"First Nations in British Columbia must be consulted before any mineral claims
are made in their territories, according to a decision released Tuesday by the
B.C. Supreme Court.
This spring, Gitxaała Nation and Ehattesaht First Nation argued in court that
the current way of giving out rights to minerals is based on a “colonial
holdover,” which allowed claims to be made in their territories without
“The court’s decision makes clear what we knew all along: B.C. owes a duty to
consult Gitxaała and other Indigenous nations prior to granting mineral claims
in our territories, and it is breaching that duty,” Gitxaała Chief Councillor
Linda Innes said in a statement.
The province’s current online system allows almost anyone to make a mineral
claim. With a few clicks and a fee, certified individuals or companies can get
the mineral rights to a plot of land. There is no duty to consult or notify
First Nations if the mineral claim is in their territories before making the
claim or exploring the area with handheld tools.
Without consultation, the process “causes adverse impacts upon areas of
significant cultural and spiritual importance” to Gitxaała Nation and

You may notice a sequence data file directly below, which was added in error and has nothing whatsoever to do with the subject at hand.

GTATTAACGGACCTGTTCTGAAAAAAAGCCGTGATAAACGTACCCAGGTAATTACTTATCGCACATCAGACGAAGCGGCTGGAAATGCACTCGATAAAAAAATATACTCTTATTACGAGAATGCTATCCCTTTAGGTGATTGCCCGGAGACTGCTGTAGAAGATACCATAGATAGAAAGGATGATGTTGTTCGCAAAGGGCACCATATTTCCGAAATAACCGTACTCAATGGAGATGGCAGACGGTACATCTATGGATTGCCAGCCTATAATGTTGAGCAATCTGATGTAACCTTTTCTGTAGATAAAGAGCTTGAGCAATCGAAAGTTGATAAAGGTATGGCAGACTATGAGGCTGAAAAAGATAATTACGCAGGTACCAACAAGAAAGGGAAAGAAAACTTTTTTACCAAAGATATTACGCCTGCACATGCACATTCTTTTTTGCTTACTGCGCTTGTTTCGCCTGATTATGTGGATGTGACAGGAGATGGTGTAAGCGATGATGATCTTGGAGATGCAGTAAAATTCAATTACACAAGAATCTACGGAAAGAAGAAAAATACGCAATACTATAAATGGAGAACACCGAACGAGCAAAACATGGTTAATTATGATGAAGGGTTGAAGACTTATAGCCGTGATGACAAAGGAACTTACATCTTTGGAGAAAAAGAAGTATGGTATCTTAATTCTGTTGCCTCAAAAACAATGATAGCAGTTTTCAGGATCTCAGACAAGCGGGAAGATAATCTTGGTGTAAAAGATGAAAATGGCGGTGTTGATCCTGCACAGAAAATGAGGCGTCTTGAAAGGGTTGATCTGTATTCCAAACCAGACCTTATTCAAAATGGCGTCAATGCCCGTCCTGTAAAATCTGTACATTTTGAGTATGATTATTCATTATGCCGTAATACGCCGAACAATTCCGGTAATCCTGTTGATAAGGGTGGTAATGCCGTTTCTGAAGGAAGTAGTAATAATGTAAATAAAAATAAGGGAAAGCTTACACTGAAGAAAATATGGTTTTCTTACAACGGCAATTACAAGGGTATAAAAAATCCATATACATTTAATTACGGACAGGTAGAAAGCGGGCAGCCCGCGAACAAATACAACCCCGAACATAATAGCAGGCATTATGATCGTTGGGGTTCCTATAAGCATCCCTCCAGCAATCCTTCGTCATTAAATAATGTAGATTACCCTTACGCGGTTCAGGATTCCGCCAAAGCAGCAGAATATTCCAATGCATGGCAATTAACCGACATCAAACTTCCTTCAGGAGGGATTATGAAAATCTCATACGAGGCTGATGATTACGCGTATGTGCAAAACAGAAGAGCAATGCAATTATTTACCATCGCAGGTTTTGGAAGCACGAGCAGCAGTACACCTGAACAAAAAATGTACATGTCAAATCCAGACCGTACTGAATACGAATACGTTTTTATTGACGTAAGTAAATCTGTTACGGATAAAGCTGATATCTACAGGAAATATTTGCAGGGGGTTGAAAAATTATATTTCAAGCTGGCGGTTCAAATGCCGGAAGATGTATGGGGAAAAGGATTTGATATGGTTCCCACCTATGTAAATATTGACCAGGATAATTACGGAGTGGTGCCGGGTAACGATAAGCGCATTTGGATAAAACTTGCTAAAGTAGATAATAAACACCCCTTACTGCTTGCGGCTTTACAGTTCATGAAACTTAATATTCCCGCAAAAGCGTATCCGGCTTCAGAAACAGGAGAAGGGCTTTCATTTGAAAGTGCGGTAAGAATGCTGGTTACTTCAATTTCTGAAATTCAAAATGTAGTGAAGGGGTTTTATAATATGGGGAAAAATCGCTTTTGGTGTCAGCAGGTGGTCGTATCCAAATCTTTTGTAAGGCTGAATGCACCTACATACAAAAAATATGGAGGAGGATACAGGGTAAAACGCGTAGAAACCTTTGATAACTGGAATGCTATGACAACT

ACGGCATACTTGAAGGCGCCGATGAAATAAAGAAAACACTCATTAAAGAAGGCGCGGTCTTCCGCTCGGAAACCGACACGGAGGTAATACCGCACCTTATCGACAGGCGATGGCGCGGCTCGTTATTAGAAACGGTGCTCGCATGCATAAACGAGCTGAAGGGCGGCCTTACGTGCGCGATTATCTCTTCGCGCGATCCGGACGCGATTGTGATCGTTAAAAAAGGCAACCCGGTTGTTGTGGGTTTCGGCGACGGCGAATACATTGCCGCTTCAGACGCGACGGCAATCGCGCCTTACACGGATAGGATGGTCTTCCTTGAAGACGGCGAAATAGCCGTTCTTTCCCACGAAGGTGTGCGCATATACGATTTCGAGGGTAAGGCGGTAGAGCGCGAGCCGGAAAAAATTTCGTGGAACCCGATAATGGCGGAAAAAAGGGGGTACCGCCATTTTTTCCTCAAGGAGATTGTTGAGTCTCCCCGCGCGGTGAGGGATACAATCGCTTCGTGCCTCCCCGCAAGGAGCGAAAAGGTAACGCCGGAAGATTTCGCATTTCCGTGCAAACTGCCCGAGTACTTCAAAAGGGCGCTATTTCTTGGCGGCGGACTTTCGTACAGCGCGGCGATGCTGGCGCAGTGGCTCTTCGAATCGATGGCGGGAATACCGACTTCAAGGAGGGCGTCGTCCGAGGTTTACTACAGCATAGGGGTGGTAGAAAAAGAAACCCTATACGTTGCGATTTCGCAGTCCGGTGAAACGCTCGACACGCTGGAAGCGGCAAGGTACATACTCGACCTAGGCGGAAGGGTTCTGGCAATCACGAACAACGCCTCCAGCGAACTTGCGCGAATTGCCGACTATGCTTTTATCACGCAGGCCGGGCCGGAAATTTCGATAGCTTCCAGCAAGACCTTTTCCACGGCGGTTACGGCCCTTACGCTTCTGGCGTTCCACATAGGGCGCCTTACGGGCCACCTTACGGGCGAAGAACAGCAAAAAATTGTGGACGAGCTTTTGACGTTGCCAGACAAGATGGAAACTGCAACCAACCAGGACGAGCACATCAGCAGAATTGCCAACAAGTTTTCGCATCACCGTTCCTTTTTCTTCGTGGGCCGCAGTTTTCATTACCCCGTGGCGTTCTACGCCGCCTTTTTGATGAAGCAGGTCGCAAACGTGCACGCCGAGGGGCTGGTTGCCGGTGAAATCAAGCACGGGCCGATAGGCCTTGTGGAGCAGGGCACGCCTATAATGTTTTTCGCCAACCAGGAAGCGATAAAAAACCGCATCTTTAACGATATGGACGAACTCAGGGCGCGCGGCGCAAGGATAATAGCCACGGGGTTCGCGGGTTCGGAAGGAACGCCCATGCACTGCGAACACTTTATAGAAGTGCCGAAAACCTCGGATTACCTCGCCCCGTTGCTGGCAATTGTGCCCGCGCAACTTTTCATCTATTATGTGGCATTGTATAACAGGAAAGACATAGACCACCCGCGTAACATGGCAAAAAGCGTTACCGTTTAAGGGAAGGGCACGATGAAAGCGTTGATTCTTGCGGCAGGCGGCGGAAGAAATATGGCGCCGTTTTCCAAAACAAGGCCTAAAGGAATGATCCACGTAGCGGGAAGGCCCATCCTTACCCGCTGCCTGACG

Ehattesaht First Nation, B.C. Supreme Court Justice Alan Ross wrote in his
written decision. The current process also affects the Nations’ rights “to own,
and achieve the financial benefit from, the minerals within their asserted
The province now has an 18-month deadline to consult with First Nations and
change the current process and include the duty to consult.
“While the court suspended its declaration for 18 months, the case demonstrates
that immediate overhaul of B.C.’s mineral tenure regime is required,” Innes
The case was also the first time courts considered the legal effect of the
province’s commitment to the United Nations Declaration on the Rights of
Indigenous Peoples (UNDRIP)."
Via Future Crunch
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